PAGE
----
Design Leader Insights - J B Chaykowsky on Embracing the High Minimum in Design

February 27, 2024

Transcript

Alex Smith:  Design Leader Insights is brought to you by Fuego UX. Fuego UX is a leading UX research, strategy, and design consultancy. Hey J.B, thanks so much for joining the show. 

J.B Chaykowsky: Yeah, that's great to be here. Thanks for the invite. Appreciate it. I know, 

Alex Smith: I know it's late there in London. I can see how dark it is, so I appreciate it. To get started, can you give us a little bit of context and insight into your journey in design? 

J.B Chaykowsky: Yeah, sure. So a lot of people like stumble into design. I kind of knew I was going to be a designer really early because of exposure. My dad worked at a newspaper and I'd go to work with him and I would see people doing layouts and working with, you know, crazy products that don't exist anymore. And so I had access to Photoshop early on as a teenager in the nineties and I went to school on an art scholarship that was driven highly by the fact that I did work on a computer in the 1990s. And then I graduated and I got a job working in architecture as a wayfinding branding environments designer. And then the iPhone came out, obviously that changed a lot about design and how design is approached. I worked for an agency known as Bottle Rocket, which did a lot of work for big brands like Coca Cola, Showtime Networks, Chick-fil-A. We worked really closely with Apple, which was really fun and interesting. And then I moved into the, you know, Silicon Valley tech area by working for Intuit. I've been at Intuit for nine years. 

Alex Smith: Wow.

J.B Chaykowsky: Four years ago, I had a great opportunity to move my family from the United States. To London, and I've been living in London for around four and a half years now. As a design leader for the UK and globally for the accountant segment for QuickBooks.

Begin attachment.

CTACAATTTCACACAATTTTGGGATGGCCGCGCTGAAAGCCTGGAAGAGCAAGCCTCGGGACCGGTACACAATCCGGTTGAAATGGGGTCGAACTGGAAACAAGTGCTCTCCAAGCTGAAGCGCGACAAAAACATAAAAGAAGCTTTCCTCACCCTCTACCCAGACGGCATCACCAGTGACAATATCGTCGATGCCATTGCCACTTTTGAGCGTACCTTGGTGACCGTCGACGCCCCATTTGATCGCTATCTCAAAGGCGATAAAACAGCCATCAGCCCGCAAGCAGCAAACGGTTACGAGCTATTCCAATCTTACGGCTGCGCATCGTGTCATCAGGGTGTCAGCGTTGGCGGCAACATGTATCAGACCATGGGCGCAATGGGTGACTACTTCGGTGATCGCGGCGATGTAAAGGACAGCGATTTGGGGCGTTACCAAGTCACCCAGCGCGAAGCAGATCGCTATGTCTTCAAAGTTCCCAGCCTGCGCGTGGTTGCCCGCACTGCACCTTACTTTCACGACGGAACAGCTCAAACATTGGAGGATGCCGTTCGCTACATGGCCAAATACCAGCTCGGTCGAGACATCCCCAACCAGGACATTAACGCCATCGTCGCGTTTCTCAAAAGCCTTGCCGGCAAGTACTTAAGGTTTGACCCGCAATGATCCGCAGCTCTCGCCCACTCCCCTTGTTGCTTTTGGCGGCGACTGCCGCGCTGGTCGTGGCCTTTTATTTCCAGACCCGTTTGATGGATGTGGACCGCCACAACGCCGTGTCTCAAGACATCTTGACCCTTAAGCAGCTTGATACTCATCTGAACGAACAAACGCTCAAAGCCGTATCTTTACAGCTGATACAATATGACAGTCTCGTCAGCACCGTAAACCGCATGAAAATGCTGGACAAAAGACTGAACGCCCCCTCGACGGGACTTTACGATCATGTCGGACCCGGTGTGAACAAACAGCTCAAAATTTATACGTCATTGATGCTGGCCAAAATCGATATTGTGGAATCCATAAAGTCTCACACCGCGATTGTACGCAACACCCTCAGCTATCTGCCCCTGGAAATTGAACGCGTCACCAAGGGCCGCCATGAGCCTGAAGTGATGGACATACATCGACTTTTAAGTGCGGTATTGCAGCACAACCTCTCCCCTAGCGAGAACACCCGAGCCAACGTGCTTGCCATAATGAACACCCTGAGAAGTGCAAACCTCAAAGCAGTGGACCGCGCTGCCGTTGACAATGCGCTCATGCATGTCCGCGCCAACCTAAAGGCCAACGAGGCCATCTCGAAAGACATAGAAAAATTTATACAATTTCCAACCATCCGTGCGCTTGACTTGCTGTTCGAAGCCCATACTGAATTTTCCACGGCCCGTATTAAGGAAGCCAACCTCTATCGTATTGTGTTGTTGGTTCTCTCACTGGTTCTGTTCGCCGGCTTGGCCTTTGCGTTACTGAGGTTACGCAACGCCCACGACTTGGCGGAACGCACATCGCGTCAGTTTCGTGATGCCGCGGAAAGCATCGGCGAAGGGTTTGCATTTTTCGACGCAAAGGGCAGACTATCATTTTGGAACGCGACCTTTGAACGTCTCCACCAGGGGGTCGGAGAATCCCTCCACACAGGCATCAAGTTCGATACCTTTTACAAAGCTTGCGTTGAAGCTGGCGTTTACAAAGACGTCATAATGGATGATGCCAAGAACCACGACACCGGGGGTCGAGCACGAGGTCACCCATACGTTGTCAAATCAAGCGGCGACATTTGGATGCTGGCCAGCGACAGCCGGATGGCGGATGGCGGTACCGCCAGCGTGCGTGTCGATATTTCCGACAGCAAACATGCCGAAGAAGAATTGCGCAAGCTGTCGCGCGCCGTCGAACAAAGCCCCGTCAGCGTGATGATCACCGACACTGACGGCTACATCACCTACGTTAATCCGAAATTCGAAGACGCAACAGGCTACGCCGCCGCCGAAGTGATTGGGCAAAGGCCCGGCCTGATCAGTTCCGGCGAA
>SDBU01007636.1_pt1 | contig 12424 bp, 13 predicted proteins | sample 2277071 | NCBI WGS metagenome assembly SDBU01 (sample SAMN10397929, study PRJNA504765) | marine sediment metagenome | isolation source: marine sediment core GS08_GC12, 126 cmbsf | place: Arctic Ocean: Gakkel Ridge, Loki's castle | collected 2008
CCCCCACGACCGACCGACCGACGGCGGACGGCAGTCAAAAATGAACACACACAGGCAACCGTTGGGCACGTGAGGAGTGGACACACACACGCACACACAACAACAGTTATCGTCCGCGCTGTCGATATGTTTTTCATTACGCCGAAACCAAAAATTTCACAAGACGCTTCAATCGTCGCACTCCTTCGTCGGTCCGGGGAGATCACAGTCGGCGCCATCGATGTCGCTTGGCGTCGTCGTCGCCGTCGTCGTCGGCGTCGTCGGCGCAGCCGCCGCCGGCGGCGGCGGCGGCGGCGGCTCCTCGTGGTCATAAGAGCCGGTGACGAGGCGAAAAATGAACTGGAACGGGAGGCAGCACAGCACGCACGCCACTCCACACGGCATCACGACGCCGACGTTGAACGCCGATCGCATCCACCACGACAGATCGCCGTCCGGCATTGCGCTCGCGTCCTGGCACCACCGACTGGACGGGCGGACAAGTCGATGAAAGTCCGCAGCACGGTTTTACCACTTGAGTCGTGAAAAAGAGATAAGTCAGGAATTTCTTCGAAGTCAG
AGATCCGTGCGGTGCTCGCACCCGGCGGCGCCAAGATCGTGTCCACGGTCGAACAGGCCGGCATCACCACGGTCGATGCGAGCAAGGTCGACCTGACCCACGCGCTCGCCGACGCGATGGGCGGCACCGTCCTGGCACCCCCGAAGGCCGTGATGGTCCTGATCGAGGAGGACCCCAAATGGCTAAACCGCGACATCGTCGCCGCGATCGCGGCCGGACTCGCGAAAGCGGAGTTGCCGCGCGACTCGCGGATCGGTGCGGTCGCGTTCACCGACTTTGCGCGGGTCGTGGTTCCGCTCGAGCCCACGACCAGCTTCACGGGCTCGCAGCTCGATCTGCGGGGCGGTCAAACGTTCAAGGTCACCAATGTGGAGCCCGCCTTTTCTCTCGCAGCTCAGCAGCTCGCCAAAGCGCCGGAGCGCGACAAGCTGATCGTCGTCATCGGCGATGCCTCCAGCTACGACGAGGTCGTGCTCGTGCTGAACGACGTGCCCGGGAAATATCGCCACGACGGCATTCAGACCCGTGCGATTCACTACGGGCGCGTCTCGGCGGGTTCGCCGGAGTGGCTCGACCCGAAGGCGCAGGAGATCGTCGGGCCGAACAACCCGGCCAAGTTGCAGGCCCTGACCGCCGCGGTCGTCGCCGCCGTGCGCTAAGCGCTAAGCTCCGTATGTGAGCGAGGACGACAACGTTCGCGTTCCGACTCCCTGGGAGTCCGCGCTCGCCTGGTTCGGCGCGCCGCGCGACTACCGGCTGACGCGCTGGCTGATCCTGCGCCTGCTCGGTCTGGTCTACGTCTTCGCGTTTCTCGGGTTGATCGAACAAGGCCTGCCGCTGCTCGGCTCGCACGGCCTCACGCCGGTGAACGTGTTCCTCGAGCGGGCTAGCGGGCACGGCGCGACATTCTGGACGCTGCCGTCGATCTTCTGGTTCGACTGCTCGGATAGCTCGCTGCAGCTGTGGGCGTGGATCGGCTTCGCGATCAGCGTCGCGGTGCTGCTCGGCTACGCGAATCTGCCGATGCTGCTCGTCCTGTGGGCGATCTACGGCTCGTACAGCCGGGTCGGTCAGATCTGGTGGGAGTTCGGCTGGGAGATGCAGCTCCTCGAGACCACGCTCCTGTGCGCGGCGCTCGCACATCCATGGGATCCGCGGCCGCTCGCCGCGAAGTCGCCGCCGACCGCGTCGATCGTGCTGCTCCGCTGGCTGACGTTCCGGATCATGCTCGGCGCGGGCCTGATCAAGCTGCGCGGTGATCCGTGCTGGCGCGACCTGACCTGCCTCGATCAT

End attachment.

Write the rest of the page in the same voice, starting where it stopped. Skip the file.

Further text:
Alex Smith: That's super cool. Well, thanks for the, thanks for the background. And yeah, I think I'd love to hear your take on you know, the thing that's here to stay this year, AI. What are your thoughts there on it's a, on its impact for designers?

J.B Chaykowsky: Yeah, man, I think we're just at the beginning of a very long journey, but we have to be careful as designers. And I'm going to speak about design specifically, not anything beyond design, because  these are new tools and just as much as Photoshop and Illustrator and maybe Figma has democratized the creation of UI or making easy imagery or art on your computer screen. AI will democratize it even further. And designers have to be really careful about how they both adopt and accept these new technologies into their workflow. And also understand their value in this new world where, you know, someone like my mom could go on Dolly type in his, you know, my mom's great, doesn't have this technical aptitude, but that's fine, right? Like, and she could type in something and get something that is good enough. Yeah, that's the issue. Good enough is good enough for a lot of people. And I think that's what we have to be really thoughtful about is where do we add continued value on top of the creation a lot of things will be created very easily for a lot of people and where does our new value come from? And I think it goes back to some of the initial value that we have and we've been fighting against. But embracing that even further, which is like design thinking and solving real problems. 

Alex Smith: Once those tools get even more intuitive for people outside of design, like the basic visual design becomes commoditized even more. So, I don't want to say encroaches, but like where does design go then if they need to get closer to the organization due to AI? 

J.B Chaykowsky: Yeah, I think, I think there are multiple paths. The first thing is to be systems led. So, you know, you can ask an AI to build something and it will. It doesn't mean it's going to be right. We know that. You know but it at least can accelerate maybe the ideation stage. And, even then it still needs a level of systematization when you're creating an app. So like buttons, things like that, it should be able to pull from your stylistically, but that has to, from my opinion, I think that needs to come from a human because there's certain heuristics. I think there will be an opportunity for people to say, well, let's just have the AI design that part, but what are the most important parts? And I, I'm not a doomer when it comes to AI, but I do think there will be less opportunity over the long haul for designers in general, from a traditional design approach. And that's why I advocate for people to start learning as fast as possible now, and to stay on top of the technology now to protect themselves from a future where we might not need as many designers, but the designers are actually more like orchestrating across a larger portfolio of impact to the customer.